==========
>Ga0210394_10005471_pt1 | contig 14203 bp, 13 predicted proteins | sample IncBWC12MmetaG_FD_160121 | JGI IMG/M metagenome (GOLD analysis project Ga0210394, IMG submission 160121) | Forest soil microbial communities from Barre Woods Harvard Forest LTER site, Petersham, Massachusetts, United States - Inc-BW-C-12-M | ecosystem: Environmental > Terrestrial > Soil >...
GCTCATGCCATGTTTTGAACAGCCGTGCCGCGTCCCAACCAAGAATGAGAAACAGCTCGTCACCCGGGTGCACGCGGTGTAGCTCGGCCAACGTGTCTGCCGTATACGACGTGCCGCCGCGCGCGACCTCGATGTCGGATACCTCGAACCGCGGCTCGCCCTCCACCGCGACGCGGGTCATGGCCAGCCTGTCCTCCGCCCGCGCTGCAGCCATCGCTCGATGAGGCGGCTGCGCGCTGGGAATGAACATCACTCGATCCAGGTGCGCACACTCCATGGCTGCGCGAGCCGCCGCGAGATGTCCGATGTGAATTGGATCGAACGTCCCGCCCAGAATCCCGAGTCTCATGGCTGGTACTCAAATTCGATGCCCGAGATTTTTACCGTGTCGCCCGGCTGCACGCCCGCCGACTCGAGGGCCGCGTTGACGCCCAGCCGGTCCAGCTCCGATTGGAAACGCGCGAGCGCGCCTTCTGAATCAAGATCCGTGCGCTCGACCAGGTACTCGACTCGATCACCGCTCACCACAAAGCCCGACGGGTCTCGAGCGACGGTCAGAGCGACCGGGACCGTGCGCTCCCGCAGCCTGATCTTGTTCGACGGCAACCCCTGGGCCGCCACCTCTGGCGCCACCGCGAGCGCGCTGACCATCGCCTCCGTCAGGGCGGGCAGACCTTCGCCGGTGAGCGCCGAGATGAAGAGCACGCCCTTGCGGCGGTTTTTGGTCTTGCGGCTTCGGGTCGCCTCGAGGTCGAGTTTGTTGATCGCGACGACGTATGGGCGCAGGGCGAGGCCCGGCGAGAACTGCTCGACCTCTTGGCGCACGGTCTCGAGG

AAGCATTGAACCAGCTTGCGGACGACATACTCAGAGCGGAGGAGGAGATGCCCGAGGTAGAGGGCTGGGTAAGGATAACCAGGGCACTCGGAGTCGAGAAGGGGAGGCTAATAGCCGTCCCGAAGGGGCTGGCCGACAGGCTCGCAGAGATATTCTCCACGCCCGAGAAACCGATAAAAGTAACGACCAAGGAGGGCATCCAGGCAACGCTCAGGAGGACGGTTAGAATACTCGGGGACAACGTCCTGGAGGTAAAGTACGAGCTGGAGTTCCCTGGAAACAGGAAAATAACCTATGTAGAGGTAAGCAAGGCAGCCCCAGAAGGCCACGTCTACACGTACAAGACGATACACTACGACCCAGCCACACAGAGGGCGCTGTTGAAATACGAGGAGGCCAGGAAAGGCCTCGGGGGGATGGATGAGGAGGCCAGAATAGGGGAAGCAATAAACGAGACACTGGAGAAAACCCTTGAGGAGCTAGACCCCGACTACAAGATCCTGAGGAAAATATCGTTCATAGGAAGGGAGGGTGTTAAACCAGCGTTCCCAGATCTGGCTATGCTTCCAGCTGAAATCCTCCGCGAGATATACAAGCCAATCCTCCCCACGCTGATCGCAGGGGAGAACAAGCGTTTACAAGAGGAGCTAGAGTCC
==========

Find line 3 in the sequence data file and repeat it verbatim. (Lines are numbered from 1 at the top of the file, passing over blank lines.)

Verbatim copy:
AAGCATTGAACCAGCTTGCGGACGACATACTCAGAGCGGAGGAGGAGATGCCCGAGGTAGAGGGCTGGGTAAGGATAACCAGGGCACTCGGAGTCGAGAAGGGGAGGCTAATAGCCGTCCCGAAGGGGCTGGCCGACAGGCTCGCAGAGATATTCTCCACGCCCGAGAAACCGATAAAAGTAACGACCAAGGAGGGCATCCAGGCAACGCTCAGGAGGACGGTTAGAATACTCGGGGACAACGTCCTGGAGGTAAAGTACGAGCTGGAGTTCCCTGGAAACAGGAAAATAACCTATGTAGAGGTAAGCAAGGCAGCCCCAGAAGGCCACGTCTACACGTACAAGACGATACACTACGACCCAGCCACACAGAGGGCGCTGTTGAAATACGAGGAGGCCAGGAAAGGCCTCGGGGGGATGGATGAGGAGGCCAGAATAGGGGAAGCAATAAACGAGACACTGGAGAAAACCCTTGAGGAGCTAGACCCCGACTACAAGATCCTGAGGAAAATATCGTTCATAGGAAGGGAGGGTGTTAAACCAGCGTTCCCAGATCTGGCTATGCTTCCAGCTGAAATCCTCCGCGAGATATACAAGCCAATCCTCCCCACGCTGATCGCAGGGGAGAACAAGCGTTTACAAGAGGAGCTAGAGTCC